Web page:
Oscar Actors: Donat, Robert–Background, Career, Awards

October 23, 2020
Robert Donat Career Summary:

Occupational Inheritance:

Nationality: UK

Social Class: upper middle; father civil engineer of German origin

Race/Ethnicity/Religion

Family:

Education:

Training:

Spotting: by Irving Thalberg

Teacher/Inspirational Figure:

Radio Debut:

TV Debut:

Stage Debut: 1921, aged 16

Broadway Debut:

Film Debut:

Breakthrough Role: The Private Life of Henry VIII, 1933, aged 28

Oscar Role: Goodbye Mr. Chips, 1939; aged 33

Other Noms: The Citadel, 1936; aged 30

Gap between First Film and First Nom: 4 years

Other Awards:

Frequent Collaborator:

Screen Image: character actor

Last Film: Inn of the Sixth Happiness, 1958; aged 53

Career Output: 20 films (asthma)

Film Career Span: 1932-1958; 26 years

Marriage:

Politics:

Death: 53

Friedrich Robert Donat (18 March 1905 – 9 June 1958) was an English film and stage actor, best remembered for his roles in Alfred Hitchcock’s The 39 Steps (1935) and Goodbye, Mr. Chips (1939), winning for the latter the Best Actor Oscar.

In his book, The Age of the Dream Palace, Jeffrey Richards wrote that Donat was “The British cinema’s one undisputed romantic leading man in the 1930s”.

“The image he projected was that of the romantic idealist, often with a dash of the gentleman adventurer.”

Donat suffered from chronic asthma, which affected his career and limited him to appearing in only 20 films.

Donat was born in Withington, Manchester, the fourth and youngest son of Ernst Emil Donat, a civil engineer of German origin from Prussian Poland, and his wife, Rose Alice Green.

He was of English, Polish, German and French descent and was educated at Manchester’s Central High School for Boys. His older brother was Phillip Donat, the father of actors Richard and Peter Donat.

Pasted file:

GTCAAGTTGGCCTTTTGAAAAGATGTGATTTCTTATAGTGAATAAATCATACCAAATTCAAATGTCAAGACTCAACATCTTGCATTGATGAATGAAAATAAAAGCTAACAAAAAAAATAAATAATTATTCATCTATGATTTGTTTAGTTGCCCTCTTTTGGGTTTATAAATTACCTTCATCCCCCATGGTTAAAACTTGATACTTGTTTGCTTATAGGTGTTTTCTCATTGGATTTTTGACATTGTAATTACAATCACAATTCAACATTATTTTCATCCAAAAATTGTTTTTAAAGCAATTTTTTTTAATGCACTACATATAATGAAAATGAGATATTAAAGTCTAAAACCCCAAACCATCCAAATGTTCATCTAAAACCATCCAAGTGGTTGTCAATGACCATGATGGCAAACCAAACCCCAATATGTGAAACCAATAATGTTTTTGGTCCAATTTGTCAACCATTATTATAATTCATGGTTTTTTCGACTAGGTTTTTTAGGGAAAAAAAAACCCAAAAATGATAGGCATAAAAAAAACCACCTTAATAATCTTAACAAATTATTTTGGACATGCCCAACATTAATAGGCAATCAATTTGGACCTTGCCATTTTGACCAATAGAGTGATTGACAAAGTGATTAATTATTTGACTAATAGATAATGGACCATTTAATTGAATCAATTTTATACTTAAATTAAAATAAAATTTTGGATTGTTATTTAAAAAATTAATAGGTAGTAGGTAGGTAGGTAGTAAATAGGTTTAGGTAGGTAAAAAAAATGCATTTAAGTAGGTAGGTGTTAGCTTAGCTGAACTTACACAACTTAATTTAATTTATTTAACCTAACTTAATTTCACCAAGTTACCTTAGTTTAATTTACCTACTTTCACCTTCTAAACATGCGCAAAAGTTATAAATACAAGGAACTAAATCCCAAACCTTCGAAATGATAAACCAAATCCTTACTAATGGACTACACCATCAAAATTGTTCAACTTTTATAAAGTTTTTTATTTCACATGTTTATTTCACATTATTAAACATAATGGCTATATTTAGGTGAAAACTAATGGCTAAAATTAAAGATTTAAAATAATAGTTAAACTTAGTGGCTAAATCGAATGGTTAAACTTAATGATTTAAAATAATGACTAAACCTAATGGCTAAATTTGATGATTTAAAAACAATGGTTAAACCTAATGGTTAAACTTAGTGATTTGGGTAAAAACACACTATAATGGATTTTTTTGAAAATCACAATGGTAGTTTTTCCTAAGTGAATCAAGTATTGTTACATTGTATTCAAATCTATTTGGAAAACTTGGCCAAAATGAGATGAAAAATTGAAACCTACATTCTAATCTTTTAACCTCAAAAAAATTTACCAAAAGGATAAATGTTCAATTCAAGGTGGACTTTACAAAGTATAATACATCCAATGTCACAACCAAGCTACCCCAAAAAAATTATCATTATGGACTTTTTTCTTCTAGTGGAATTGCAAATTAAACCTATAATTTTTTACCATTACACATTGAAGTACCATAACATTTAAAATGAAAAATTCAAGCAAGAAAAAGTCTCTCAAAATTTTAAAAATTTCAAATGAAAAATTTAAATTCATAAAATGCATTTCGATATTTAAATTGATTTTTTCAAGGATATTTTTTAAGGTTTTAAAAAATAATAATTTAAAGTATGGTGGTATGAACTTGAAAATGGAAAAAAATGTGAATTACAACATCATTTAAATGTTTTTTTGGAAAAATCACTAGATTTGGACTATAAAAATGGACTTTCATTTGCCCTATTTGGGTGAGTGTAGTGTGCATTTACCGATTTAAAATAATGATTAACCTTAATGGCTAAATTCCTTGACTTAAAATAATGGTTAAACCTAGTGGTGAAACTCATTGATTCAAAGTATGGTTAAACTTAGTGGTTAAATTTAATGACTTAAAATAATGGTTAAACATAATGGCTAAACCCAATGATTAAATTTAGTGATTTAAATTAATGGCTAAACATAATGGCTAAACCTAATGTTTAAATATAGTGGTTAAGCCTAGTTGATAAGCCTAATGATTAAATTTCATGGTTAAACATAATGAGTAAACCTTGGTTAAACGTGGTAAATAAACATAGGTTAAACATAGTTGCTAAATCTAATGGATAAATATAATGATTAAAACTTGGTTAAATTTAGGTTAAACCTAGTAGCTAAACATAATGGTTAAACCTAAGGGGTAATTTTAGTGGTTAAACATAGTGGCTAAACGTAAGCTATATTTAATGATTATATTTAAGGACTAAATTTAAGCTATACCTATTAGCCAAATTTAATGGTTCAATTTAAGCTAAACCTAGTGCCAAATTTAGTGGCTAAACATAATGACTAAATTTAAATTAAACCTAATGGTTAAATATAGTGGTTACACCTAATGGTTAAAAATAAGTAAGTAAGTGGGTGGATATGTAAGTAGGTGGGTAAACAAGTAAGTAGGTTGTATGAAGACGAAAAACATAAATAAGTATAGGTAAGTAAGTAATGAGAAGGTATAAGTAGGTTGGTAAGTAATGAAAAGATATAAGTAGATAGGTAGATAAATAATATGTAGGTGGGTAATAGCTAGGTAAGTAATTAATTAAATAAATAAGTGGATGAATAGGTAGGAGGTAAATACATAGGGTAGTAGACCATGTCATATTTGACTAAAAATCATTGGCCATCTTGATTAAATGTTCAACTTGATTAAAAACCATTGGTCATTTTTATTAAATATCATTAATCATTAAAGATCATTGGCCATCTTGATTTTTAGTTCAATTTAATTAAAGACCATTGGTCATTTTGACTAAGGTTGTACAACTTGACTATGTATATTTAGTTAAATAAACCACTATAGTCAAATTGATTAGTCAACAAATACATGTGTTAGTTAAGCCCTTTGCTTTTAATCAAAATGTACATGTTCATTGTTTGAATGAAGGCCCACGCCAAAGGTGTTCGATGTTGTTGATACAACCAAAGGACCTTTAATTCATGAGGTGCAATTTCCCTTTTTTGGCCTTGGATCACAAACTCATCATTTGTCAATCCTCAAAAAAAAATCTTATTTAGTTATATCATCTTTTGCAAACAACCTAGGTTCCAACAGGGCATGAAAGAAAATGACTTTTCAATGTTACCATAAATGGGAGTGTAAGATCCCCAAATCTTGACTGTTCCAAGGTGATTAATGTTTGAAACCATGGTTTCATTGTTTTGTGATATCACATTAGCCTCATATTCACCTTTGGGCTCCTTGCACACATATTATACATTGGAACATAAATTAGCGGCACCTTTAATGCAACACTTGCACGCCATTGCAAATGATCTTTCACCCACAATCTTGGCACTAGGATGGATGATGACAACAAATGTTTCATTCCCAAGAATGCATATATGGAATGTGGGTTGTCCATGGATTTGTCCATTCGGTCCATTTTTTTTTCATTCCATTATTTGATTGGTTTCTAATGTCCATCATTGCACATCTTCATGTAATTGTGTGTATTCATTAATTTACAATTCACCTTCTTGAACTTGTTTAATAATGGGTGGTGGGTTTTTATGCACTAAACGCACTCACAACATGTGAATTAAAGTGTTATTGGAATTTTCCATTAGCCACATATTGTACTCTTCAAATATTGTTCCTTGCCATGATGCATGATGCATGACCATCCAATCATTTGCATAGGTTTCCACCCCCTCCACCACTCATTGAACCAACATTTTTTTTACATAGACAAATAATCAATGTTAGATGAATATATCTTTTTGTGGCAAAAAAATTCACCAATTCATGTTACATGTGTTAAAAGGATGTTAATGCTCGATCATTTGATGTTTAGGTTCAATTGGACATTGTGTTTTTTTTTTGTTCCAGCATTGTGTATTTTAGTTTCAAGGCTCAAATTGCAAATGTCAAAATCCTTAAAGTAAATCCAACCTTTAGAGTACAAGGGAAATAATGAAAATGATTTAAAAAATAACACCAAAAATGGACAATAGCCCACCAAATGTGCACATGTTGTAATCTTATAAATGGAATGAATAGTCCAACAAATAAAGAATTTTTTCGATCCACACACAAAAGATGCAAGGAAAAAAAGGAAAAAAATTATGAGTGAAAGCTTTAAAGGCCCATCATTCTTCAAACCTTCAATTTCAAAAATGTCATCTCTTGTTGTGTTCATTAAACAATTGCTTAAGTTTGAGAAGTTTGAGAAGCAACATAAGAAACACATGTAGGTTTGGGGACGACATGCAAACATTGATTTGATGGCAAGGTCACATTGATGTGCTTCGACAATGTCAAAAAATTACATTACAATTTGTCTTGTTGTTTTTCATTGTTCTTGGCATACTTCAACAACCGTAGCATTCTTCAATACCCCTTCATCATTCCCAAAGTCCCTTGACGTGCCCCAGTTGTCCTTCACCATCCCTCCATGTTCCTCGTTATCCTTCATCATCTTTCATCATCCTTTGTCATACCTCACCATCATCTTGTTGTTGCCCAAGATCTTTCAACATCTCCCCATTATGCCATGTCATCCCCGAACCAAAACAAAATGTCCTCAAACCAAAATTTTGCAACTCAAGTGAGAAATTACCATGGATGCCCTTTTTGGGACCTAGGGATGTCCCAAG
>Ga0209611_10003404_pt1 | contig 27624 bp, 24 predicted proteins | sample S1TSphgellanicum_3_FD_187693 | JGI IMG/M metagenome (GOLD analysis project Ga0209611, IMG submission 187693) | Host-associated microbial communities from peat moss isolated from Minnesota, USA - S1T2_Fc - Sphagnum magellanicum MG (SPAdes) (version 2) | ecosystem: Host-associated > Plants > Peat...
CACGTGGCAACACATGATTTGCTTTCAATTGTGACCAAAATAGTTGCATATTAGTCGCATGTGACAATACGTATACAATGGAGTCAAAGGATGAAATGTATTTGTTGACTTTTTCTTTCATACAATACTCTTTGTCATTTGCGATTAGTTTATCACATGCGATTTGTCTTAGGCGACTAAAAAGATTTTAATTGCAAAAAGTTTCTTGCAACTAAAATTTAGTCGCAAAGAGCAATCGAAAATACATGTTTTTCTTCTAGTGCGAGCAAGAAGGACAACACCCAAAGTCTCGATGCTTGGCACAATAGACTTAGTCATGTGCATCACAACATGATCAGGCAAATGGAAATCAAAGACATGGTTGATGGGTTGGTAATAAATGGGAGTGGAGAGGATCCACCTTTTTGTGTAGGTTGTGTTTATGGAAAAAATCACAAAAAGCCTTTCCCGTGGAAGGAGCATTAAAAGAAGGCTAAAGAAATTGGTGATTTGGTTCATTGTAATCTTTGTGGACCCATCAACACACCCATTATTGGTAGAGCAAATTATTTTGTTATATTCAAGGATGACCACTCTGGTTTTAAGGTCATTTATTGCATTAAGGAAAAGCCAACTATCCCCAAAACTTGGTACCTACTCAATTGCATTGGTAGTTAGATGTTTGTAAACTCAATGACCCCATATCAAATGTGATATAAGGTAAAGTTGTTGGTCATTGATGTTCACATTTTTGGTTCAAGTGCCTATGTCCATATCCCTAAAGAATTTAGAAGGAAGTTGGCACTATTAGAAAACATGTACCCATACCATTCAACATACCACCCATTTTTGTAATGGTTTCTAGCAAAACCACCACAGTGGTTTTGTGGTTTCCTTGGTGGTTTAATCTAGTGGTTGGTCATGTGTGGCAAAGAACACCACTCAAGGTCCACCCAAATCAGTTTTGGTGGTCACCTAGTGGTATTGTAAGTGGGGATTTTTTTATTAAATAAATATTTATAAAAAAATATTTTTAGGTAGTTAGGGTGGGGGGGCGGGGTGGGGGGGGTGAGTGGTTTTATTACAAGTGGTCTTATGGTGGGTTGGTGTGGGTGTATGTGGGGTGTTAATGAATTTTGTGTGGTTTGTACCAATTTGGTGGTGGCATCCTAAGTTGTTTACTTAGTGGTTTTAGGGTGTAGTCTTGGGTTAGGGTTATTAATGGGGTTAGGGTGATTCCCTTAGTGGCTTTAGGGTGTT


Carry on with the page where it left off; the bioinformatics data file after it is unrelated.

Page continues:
He took elocution lessons with James Bernard, a leading teacher of ‘dramatic interpretation.’ He left school at 15, working as Bernard’s secretary to fund his continued lessons. Donat also took part in dramatic recitals at various venues across the North West of England.

Donat made his first stage appearance in 1921 at the age of 16 with Henry Baynton’s company at the Prince of Wales Theatre, Birmingham, playing Lucius in Julius Caesar. His break came in 1924 when he joined the company of Shakespearean actor Sir Frank Benson, where he stayed for four years. He also worked in provincial repertory theatre.

In 1928 he began a year at the Liverpool Playhouse, starring in plays by Galsworthy, Shaw and Brighouse, among others. In 1929, he played at the Festival Theatre in Cambridge under the direction of Tyrone Guthrie. He appeared in a number of plays, some with Flora Robson, and also directed.

Donat married Ella Annesley Voysey (1903–1994) in 1929; the couple had three children together, but divorced in 1946.

In 1930 Donat moved to London, where he eventually made his debut in Knave and Quean at the Ambassadors Theatre.[8] He received acclaim for a performance in a revival of Saint Joan.

In 1931 he achieved notice as Gideon Sarn in an adaptation of Precious Bane. He played roles at the 1931 Malvern Festival.

Around 1930 and 1931, he was known as “screen test Donat” in the industry because of his many unsuccessful auditions for film producers. MGM’s producer Irving Thalberg spotted him on the London stage in Precious Bane, and Donat was offered a part in the American studio’s Smilin’ Through (1932), however he rejected this offer.

Donat made his film debut in a quota quickie Men of Tomorrow (1932) for Alexander Korda’s London Films. An abysmal screen test for Korda had ended with Donat’s laughter. Korda reacted by exclaiming: “That’s the most natural laugh I have ever heard in my life. What acting! Put him under contract immediately.”

Korda cast Donat in the lead in That Night in London (1932), directed by Rowland V. Lee. He had a key role in Cash (1933), directed by Zoltan Korda, co-starring Edmund Gwenn.

Donat’s first great screen success came in his fourth film. This was as Thomas Culpeper in The Private Life of Henry VIII (1933) for the same producer.[14] The film, starring Charles Laughton in the title role, was an enormous success around the world, including Hollywood. Donat started receiving Hollywood offers.

At the 1933 Malvern Festival, Donat received good reviews for his performance in A Sleeping Clergyman, which transferred to the West End. He was also in Saint Joan.[15]

Korda loaned Donat to Edward Small for the only film Donat made in Hollywood, The Count of Monte Cristo (1934). (In exchange, Leslie Howard was sent to Korda to make The Scarlet Pimpernel.)

The film was successful and Donat was offered the lead role in a number of films for Warners, including Anthony Adverse (1935) and another swashbuckler, Captain Blood (1935). However, Donat did not like America and returned to Britain.[18][19]

In 1934, he played on stage in the West End in Mary Read opposite Flora Robson.[20]